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But here’s the point: forty years of Republicratomics (rip off the poor for the rich, give the poor a bribe here and there to make it appear that they’re on our side, sweep the evidence-gathering mechanisms under the rug so we’re stuck with anecdotes, take everything not securely fastened to the ground) has brought things to the state that the people of the nation have become too poor for their surroundings. And when that happens, the surroundings get gutted because the people want money and see that the stuff around them can be used for that.

It’s like fruit trees down on Easter Island. While they may have been fruitful when the natives first landed on the island, it got to the point where there was no longer fruit coming from the mature fruit trees. So, needing something to keep them warm, they cut down those now-sterile trees, then worked on the smaller saplings.

But consider this: now that people are using empty houses and manhole covers and catalytic converters to get money, it means there’s only one way for things to go: down. It’s now become impossible to rehab various areas of the country because the people around them will steal what’s not secured to the ground.

And so areas go backwards. The people live with less, and learn to like it.

Welcome to feudalism, 2008 style. Watch it develop.

It All Goes Downhill From Here, Folks…

GM’s 50 Millionth Car Celebration, Preparations and the car itself

GM’s 50 Millionth Car Celebration, Speech and Parade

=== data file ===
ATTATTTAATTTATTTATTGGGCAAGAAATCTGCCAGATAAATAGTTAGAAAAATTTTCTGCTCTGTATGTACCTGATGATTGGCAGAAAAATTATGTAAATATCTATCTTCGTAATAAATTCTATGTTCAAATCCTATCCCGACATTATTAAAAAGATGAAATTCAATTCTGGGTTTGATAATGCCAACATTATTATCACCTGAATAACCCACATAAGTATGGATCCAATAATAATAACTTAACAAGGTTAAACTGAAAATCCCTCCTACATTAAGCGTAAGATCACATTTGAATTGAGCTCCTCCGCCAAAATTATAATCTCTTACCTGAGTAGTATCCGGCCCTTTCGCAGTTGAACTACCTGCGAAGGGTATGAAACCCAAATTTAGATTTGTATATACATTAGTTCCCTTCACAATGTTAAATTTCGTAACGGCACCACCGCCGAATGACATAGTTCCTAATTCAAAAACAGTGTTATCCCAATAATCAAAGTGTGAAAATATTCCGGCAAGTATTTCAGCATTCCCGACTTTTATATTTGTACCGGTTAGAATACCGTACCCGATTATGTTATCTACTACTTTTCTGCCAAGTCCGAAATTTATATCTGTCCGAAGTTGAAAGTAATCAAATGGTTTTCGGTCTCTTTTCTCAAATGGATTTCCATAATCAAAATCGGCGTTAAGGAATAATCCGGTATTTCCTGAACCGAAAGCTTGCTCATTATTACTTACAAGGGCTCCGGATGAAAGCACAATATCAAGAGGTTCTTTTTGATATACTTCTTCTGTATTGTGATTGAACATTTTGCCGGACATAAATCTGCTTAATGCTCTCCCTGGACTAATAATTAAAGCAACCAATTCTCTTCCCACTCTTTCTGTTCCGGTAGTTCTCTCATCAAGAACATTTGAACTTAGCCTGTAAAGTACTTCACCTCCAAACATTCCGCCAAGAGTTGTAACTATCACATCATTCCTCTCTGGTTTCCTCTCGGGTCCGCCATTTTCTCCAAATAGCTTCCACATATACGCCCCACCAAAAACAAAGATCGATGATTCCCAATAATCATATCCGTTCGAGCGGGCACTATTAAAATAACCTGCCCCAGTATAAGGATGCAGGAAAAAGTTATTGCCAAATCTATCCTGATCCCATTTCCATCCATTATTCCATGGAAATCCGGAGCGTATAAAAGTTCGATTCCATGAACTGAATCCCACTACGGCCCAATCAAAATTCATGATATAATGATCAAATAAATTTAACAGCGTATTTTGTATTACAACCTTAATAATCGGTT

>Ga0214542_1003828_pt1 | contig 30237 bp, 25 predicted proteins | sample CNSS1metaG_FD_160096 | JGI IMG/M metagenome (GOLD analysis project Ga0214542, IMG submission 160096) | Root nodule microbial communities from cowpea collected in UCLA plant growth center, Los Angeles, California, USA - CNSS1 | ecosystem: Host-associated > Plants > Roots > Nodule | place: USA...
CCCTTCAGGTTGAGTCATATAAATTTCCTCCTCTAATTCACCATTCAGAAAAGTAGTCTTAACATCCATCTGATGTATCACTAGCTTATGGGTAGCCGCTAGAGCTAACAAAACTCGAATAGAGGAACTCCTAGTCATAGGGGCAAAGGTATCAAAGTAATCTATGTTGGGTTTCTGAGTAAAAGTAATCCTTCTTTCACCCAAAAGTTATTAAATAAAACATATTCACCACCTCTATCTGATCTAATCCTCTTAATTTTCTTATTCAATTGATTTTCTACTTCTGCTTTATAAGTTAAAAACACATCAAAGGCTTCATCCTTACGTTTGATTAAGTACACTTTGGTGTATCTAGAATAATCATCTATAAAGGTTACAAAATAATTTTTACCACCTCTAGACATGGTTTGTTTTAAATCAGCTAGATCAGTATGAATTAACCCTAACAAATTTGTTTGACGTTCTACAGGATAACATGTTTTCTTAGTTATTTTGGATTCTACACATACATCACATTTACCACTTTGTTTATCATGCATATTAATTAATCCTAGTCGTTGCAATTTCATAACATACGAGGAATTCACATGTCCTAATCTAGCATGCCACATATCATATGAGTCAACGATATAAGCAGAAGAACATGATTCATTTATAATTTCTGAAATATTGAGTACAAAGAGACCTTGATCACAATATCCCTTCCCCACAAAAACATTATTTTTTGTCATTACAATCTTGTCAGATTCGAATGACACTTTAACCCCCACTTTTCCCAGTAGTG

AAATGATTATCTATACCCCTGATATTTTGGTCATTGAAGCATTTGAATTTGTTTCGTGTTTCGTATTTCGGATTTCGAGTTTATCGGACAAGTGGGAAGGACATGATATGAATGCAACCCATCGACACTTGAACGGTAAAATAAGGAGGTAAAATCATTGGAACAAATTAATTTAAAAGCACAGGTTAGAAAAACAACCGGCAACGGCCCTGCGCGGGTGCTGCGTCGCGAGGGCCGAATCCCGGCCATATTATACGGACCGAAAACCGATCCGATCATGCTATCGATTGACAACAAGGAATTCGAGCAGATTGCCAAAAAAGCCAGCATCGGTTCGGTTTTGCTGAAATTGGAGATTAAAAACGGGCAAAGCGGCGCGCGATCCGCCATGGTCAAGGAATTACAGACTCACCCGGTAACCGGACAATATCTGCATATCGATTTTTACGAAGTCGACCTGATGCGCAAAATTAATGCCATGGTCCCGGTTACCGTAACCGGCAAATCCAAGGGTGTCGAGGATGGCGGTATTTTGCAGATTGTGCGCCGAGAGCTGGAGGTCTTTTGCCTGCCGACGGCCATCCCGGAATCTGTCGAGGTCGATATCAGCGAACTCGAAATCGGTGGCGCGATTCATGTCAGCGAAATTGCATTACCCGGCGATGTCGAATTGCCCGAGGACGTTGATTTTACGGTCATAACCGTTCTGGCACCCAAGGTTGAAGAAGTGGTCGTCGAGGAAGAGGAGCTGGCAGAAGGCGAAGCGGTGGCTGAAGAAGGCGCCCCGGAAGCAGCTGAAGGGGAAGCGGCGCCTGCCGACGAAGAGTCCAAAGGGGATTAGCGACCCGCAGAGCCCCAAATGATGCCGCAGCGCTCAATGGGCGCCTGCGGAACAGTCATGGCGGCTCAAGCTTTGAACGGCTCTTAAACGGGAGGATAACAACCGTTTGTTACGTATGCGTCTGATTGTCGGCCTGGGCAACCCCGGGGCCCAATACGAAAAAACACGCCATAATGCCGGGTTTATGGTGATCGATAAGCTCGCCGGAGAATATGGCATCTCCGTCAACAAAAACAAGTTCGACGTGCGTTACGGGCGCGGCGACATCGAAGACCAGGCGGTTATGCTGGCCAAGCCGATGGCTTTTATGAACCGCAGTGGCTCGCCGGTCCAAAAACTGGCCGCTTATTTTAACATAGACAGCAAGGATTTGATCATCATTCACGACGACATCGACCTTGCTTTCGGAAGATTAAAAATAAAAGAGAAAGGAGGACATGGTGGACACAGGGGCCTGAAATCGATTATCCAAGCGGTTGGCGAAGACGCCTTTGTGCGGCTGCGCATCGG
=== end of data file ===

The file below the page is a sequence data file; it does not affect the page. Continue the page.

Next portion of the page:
Take a look at the downtown. There’s thousands of people standing around, watching the floats and marching bands. Buildings are standing which were torn down without replacement in later years. The old buildings of Oldsmobile, Buick, AC (now Delphi and semi-independent) and Fisher Body that have since been torn down (or at least lost their identifying signage).

I recognize the area where the sign pointing out Flint and Saginaw is. It’s Saginaw Street at Dort Street, the southern intersection (“Saginaw” sign points to Dort Highway and the M-54 bypass route, “Flint” points to Saginaw Street and the BR-54).

Everything else looks foreign in its prosperity.

One question comes to my mind: Who’s Mrs. Fisher Body 1955? If nothing else, she’s got one hell of a rack. Hope she didn’t get it reduced at some point.

Effects of the Death of The Ownership Society on Renters and Those Forced to Rebecome Renters

Rise in Renters Erasing Gains for Ownership

Gist of article: Many former homeowners finding the shift back to renting harder as rental properties become worth more to the landlords and the renters themselves. Also, former home owners are now being looked at leerily by the landlords (Having failed once, what stops them from failing again? Besides, you’ve heard the stories of houses torn apart by former owners just before the bank reclaims the house).

So we’ve been following all the problems from the side of the developers, the homeowners, the housing industry and the banks and investors. In short, the rich and those who failed at their version of richness (owners and those who tried to own). Now we’re looking at it from the view of the renters.

Probably one of the most pernicious effects of Bush’s presidency over the past eight years is that the rental market has become silent. Rents have shot up, then dropped precipitously, then begun shooting up again over the seven and a half years of Bush’s presidency.

Consider what’s happened: cities have developed lots and lots of “condominiums” (apartments that are owned instead of rented, the idea being that if you can’t put up a bunch of $$$ you shouldn’t be allowed to considered living there) and while many of them were carved out of standing rentals, more of them were built with the idea of making new residences. Meanwhile suburbs and exurbs were developed with ticky-tacky forms of construction that were inconceivable when songs were made about it in the fifties and sixties (although there’s some definite tackiness from there that makes today’s ticky-tacky look solid).